10. The appellant has appealed to the Supreme Court against the judgment of the High Court. Some of the arguments of the appellant concerning the interpretation of Regulation No 2201/2003 have caused this Court to make the present order for reference. Prior to considering those arguments, it is necessary to give an account of the facts insofar as they are relevant to the question whether the appellant enjoyed “rights of custody” at the date of removal of the children.
Facts: the relationship between the parties
11. The parties met in 1999 in England. The father, an Irish national, was then aged 24 years. The mother is English and was then 20 years of age. In the following years the parties lived in England, Australia, Northern Ireland and Ireland. They had three children: J, a son, was born in England on 21st December, 2000; E, a daughter, was born in Northern Ireland on 20th November 2002; J.C., a daughter was born in Northern Ireland on the 22nd July, 2007. The respondent had two children from an earlier relationship, one of whom (a boy born in 1998) lived with the parties and treated the appellant as his father but is not the subject of these proceedings.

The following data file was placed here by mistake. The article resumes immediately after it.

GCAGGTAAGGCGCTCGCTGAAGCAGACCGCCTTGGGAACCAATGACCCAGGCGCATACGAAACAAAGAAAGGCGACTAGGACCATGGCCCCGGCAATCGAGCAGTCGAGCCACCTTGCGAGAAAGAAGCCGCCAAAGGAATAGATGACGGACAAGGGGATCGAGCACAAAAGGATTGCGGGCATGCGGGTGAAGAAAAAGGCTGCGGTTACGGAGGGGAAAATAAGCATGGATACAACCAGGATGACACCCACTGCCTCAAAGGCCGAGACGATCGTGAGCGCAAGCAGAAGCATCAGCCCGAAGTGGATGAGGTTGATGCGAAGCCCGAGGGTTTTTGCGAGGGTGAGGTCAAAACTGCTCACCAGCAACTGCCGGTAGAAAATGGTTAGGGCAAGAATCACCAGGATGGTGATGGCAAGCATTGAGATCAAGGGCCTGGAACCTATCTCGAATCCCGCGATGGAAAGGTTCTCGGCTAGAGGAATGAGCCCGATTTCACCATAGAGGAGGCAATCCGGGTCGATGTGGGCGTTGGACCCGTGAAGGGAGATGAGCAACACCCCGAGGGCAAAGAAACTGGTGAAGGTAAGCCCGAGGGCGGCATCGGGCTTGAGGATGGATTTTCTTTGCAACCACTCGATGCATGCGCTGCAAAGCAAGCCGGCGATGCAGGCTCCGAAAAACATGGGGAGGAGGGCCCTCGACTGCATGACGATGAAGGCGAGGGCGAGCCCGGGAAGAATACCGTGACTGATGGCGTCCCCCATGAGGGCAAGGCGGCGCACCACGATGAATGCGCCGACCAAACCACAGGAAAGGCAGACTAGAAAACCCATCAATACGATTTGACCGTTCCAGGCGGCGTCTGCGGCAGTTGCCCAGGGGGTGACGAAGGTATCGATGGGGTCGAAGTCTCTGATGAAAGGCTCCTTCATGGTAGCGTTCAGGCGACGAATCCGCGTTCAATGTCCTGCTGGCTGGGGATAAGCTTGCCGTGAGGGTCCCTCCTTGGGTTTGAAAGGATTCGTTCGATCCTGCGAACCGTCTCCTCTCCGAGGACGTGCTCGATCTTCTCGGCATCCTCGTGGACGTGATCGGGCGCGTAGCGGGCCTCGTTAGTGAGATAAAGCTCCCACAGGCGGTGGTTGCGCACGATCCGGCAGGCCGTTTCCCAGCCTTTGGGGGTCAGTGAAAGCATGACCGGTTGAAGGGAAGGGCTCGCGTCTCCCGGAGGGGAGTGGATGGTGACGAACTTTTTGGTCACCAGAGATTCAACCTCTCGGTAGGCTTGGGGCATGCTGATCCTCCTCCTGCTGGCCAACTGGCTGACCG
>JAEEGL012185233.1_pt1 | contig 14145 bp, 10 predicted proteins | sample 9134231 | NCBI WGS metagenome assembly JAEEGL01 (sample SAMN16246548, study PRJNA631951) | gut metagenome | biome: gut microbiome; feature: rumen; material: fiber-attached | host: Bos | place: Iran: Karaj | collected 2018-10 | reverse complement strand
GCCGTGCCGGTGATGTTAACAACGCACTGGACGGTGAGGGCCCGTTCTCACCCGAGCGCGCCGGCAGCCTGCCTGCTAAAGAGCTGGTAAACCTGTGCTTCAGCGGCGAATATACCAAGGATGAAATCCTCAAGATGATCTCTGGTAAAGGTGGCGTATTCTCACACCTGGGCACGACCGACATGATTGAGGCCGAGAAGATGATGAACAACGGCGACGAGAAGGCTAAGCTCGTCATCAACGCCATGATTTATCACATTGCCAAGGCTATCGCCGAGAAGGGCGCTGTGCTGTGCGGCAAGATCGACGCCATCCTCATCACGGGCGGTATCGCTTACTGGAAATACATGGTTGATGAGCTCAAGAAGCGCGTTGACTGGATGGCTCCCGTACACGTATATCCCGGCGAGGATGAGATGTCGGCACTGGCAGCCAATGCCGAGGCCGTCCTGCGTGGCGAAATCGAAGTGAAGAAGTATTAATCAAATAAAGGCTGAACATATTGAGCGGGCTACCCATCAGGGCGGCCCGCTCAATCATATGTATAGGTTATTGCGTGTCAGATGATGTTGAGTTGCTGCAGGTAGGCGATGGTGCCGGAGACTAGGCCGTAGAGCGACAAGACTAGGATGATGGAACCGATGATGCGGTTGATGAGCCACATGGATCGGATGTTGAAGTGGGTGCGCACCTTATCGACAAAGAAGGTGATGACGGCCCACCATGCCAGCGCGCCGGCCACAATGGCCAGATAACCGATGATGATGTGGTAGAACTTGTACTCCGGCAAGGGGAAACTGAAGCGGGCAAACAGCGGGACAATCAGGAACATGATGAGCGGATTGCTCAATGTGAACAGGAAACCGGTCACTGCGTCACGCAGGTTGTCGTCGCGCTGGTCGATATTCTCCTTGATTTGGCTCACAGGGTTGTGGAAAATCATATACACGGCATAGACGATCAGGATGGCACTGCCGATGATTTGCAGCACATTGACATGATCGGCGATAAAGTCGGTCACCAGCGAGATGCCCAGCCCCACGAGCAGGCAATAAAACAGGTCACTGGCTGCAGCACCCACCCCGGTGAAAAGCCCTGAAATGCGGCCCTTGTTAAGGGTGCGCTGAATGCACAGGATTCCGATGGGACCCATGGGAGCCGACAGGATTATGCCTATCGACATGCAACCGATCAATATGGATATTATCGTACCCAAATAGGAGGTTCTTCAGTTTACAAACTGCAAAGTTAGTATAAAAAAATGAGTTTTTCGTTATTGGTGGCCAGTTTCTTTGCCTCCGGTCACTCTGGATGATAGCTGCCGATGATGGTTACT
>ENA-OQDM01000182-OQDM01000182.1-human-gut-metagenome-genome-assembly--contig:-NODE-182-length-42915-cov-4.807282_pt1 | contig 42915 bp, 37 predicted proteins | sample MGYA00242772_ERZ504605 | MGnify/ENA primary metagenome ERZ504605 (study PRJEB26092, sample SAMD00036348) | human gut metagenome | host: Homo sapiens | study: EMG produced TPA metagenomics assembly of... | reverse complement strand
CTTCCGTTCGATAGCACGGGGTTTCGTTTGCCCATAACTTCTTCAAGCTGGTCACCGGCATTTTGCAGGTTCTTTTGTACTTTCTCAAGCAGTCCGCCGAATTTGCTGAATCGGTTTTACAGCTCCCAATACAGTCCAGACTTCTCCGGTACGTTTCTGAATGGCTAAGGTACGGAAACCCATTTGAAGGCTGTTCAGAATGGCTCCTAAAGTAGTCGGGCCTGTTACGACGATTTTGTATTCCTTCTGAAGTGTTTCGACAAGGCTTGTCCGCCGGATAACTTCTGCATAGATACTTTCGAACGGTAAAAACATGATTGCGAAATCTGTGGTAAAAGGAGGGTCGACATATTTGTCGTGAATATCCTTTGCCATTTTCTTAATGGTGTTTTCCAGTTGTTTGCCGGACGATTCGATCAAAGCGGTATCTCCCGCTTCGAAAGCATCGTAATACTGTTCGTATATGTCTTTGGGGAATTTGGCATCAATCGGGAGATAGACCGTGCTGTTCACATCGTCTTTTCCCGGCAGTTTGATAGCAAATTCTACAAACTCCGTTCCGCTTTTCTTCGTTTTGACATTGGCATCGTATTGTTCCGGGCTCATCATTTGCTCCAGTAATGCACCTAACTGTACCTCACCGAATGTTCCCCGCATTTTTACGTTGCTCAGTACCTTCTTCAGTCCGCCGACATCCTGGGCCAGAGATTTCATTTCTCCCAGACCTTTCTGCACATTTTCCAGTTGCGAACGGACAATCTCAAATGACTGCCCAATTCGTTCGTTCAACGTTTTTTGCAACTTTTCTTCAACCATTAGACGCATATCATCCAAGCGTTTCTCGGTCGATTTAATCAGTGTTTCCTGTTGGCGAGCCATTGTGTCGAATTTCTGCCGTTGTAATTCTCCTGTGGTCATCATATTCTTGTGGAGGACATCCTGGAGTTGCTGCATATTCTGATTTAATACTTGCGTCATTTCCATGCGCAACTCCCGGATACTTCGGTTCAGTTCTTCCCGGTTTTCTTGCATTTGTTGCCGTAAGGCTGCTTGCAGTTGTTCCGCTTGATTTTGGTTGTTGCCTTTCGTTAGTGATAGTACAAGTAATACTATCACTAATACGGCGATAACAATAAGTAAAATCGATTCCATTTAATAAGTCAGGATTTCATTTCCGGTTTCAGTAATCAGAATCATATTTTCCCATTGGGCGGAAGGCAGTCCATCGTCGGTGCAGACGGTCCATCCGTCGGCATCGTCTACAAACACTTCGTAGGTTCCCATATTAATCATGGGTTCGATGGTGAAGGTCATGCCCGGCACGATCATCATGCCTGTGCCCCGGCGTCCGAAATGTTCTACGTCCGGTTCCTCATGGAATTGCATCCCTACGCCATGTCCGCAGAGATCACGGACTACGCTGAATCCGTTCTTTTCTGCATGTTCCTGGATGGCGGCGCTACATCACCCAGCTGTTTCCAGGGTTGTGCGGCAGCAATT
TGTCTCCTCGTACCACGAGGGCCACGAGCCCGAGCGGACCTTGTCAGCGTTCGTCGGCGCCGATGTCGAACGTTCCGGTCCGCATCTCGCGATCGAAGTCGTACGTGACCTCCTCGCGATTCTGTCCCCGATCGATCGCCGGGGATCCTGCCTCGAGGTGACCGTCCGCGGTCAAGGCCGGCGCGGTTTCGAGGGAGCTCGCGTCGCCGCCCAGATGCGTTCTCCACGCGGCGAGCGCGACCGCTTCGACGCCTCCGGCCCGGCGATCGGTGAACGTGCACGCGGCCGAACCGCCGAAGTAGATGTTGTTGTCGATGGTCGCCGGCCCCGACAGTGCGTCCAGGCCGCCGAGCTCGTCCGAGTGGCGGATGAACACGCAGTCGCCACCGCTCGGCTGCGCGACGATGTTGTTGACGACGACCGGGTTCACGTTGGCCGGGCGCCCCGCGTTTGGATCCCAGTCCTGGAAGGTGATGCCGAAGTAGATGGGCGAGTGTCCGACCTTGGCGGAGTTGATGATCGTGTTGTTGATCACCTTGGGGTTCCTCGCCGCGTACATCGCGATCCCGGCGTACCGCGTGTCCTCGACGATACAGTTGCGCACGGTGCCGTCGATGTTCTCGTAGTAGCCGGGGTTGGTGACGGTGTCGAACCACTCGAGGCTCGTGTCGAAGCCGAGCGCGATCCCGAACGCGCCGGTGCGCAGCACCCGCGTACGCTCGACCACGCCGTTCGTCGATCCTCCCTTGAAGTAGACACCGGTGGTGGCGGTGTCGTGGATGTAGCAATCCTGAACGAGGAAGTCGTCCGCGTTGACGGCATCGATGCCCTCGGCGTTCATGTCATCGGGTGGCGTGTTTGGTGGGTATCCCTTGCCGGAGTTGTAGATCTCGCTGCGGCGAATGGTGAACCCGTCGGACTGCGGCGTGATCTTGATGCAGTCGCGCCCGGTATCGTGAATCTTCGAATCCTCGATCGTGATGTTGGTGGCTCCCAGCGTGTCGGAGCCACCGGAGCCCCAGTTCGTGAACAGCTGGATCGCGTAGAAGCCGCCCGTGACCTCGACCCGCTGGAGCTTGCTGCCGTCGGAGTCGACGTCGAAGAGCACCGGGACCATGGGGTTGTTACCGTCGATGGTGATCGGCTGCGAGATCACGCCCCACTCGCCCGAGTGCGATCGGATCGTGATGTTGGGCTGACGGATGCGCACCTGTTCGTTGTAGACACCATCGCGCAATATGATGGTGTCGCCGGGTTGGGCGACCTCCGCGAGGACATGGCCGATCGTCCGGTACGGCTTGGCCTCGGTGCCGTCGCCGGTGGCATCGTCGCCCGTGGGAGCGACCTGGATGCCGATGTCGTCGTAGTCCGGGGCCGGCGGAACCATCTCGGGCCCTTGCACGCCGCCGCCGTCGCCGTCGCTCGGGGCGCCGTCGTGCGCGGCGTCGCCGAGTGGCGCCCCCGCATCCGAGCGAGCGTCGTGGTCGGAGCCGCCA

12. In November, 2008 the parties came to live in Ireland and found a home near to his family’s original home. Until July 2009 they lived in that area. The children attended school locally.
13. The High Court judge noted that the affidavits sworn by the parties contained a number of accusations and counter accusations. He found that there was a picture of a rather unstable relationship, which had never been settled. The High Court was not required to resolve the conflicts of evidence between the parties. That would be a matter for resolution by the court ultimately found to have jurisdiction to decide substantive matters of custody and access. The function of the High Court was to decide whether the children had been wrongfully removed from Ireland and specifically whether the appellant had rights of custody in Irish law.